Unbiased science and clinical data has proven that culture, psychology, lifestyle, attachments, diet, hormones, toxicities, immune function, infection, gastrointestinal function are factors in depression, just as they are in most other chronic disorders. There is no single medicine that will remedy or restore each of these factors. Patients’ overall health benefits when their mood disorder is treated as part of a large whole body system and not a symptom to eradicate.
Prostitution should be legal.
There’s an episode of “Rules of Engagement” in which Timmy and Russell are sitting down at a diner discussing dating and Timmy is convoked to clarify himself, he says: It’s called dating, sir; whereas one leaves money on the table at a restaurant, as opposed to her nightstand.
And there it is. The act of courting is wooing with words and material items and the incentive is sex. Whether a woman asks for payment up front or you pay with your life (marriage), it’s up to her individual self to determine the value of experiencing her body. As long as there are rules for registering and getting tested for STD’s and safe-sex practices and education, there is really no need for it to be illegal. Some states, like VA, like to make laws that reflect individual morals, such as the ban on [heterosexual] couples living together unmarried. Prostitution, on a grander scale, is illegal because it is widely unaccepted. But here’s the thing: that doesn’t stop it. What it does is deters prostitutes, strung-out or not, from being honest with law enforcement and healthcare professionals. Communication is key for prevention of anything. We don’t have to like or partake in something for it to be a legal activity. Smoking is legal, drinking is legal, gambling is legal in some areas…prostitution should be legal. Going to jail is more often adding to the trauma that precipitated the behavior that resulted in the crime.
Of course there are a few places where it is legal. Places where it remains illegal need to run some stats and determine areas where regulations could use improvement and then implement those very modifications to the legislation in their respective districts.
There are many kinds of prostitutes. They’re not all just addicts. And those that are addicts are prostituting to support a habit they developed during either a carefree-fun or a horrible time in their lives they continue to use everyday because they are now running from some demons that they are trying to drown. There are high class, there are casual, there are professional, there are incidental prostitutes.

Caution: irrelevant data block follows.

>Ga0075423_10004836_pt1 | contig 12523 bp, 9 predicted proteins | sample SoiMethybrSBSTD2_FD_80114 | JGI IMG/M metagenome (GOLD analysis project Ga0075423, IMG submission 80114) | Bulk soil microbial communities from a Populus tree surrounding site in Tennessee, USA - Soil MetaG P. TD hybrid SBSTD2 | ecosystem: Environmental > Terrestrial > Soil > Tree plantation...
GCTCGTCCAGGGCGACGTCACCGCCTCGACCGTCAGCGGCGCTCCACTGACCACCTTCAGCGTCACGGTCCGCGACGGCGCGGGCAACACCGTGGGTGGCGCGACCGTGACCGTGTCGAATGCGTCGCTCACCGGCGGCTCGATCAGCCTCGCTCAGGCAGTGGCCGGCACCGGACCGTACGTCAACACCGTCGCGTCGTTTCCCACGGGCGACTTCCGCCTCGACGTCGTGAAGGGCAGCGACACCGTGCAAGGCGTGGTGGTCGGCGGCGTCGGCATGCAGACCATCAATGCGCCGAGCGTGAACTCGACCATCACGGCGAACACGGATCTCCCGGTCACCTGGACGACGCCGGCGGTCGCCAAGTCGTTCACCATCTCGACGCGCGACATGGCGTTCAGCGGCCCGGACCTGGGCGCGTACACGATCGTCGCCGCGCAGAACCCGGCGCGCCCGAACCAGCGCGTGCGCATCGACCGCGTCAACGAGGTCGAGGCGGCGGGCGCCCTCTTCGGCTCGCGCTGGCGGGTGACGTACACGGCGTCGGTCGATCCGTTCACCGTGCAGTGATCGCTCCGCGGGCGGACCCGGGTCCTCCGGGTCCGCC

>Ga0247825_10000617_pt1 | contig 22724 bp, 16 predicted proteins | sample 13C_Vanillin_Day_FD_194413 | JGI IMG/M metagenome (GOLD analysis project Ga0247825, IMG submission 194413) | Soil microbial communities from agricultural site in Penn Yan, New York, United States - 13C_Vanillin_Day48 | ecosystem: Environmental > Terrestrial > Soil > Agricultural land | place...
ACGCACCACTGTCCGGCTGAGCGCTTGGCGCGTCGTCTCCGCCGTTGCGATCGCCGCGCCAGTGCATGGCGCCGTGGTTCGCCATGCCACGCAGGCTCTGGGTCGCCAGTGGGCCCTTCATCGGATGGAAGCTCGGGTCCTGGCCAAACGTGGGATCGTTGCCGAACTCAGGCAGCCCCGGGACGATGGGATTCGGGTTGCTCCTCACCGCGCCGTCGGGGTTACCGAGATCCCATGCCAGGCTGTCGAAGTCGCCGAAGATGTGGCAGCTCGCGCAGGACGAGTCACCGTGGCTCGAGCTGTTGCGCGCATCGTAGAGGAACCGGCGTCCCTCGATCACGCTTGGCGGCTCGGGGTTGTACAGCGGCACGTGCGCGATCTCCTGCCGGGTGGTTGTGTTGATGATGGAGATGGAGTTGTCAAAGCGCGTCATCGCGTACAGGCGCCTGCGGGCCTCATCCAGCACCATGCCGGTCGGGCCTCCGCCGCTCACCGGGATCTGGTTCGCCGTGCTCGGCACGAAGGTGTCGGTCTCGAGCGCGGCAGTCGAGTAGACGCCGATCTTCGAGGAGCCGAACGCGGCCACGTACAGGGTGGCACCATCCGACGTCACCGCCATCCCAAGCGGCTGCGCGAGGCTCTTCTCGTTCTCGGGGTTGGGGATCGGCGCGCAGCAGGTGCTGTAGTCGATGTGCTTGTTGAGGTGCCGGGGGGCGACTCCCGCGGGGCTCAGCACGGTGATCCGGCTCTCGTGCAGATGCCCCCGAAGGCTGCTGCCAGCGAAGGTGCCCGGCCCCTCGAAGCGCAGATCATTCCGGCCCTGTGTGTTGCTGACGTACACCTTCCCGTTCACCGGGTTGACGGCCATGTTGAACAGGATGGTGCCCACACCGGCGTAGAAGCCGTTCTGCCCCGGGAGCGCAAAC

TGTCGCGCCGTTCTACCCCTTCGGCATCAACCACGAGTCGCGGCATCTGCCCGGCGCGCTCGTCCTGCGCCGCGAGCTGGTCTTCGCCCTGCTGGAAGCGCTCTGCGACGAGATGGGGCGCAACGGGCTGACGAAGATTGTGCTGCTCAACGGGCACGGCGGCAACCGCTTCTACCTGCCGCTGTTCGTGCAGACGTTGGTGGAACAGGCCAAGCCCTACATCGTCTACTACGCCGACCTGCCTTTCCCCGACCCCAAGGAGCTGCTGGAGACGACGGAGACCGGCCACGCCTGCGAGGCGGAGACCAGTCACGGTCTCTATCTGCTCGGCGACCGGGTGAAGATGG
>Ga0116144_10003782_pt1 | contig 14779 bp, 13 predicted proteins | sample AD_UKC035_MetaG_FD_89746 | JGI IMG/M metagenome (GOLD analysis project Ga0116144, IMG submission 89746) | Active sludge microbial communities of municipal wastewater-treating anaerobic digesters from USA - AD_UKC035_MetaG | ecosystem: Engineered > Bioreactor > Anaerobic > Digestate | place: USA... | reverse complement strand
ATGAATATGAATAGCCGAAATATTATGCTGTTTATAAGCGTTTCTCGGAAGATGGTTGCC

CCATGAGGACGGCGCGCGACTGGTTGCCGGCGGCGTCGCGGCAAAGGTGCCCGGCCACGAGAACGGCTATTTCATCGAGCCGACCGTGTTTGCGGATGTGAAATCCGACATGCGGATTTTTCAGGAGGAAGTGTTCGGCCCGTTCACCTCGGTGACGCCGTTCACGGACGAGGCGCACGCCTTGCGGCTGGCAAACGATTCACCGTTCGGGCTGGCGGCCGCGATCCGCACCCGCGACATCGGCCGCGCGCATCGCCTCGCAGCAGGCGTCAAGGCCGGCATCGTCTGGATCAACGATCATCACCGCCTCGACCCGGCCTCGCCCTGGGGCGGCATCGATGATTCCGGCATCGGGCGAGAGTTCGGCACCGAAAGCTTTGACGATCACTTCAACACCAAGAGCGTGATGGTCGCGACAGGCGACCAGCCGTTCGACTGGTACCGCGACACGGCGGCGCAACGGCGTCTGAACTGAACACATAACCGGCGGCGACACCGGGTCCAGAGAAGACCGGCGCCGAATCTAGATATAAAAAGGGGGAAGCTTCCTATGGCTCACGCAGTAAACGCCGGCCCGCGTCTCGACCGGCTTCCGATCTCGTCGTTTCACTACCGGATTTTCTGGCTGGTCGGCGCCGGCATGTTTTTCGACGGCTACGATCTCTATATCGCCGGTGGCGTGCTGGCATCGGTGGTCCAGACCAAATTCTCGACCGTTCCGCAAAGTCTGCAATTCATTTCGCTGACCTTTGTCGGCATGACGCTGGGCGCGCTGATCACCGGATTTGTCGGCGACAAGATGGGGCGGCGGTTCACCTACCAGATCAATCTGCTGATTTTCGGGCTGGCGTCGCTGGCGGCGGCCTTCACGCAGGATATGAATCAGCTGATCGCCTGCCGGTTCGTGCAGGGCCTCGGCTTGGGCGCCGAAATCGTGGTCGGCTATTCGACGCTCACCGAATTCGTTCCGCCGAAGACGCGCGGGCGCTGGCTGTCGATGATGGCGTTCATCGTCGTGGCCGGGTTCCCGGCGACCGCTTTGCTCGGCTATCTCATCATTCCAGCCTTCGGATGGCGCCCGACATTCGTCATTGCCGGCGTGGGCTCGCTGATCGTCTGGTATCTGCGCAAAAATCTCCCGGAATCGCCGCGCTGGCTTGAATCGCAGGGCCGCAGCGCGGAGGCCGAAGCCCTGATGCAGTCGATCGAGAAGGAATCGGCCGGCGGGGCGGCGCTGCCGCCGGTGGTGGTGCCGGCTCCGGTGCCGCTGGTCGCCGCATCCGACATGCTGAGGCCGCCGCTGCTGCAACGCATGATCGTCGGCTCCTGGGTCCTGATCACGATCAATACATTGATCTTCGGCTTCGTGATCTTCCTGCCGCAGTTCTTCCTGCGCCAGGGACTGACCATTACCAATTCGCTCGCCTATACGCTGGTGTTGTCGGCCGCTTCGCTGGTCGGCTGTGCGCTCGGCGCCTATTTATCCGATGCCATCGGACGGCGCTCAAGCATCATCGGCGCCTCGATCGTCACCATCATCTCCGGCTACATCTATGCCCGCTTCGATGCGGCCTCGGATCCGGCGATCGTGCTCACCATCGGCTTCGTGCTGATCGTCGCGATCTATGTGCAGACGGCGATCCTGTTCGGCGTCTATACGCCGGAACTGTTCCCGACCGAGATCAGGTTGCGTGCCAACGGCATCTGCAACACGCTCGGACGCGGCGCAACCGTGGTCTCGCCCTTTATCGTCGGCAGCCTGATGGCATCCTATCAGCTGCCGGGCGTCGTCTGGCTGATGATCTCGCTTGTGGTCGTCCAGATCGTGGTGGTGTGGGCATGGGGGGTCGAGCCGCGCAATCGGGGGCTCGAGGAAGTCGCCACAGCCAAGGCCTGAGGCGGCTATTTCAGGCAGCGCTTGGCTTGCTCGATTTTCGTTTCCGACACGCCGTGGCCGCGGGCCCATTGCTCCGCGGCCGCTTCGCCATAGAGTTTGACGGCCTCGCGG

What’s funny is how much we blame the women. IT’S THE MEN. Men are openly sexually preoccupied. The men that are paying for the services are the ones that create a market for these women in the first place. If you own something that people are willing to pay you to experience, why wouldn’t you sell it for fast money? In some regard, you gotta admit that john is the fool. So what, women slide down poles naked? They wouldn’t be doing that if people weren’t willing to pay to see it. And people pay a lot of money for sex. It so happens that drugs will always at some point end up in the mix. Sex and drugs, like any other product, are propelled by supply and demand. As long as people want it, there will be someone that is willing to give/get it. Rather than punishing people for addiction or solicitation, we need to address the crux of the matter. This is not to say that I’m suggesting anyone become ‘Captain Save-a-ho’, but that the problem needs to be dealt with on a more intimate, yet communal, level. For instance, what circumstances and factors account for their choice of lifestyle, what life skills are needed to overcome the lure of fast money? Not all prostitutes need to be saved, but for some, it’s a red flag to their loved ones, a cry for help for others. The point being that prostitutes exist becuase men want them to. There are the few public officials, law-makers, there are the average citizens, but if men did not patronize sex-workers there would be no industry. If anyone is being immoral, is it not the married man or the middle-aged man that seeks teens rather than the prostitute that allows her body to be used for a nominal fee? Handle the problem in an intimate manner by discussing it with your children and be communal in that the neighborhood needs to reinforce the values enforced at home. If, in your neighborhood the case is already the latter, and yet prostitution and drug- dealing is acceptable, you might need a new neighbor; you’re only as good as the company you keep. The community should be vigilant of 13 year old girls on the streets on a weekday morning/early afternoon, rather than being in class. Truancy laws are hard to enforce when there are so many truant children and even more disengaged and disinterested adults in their lives.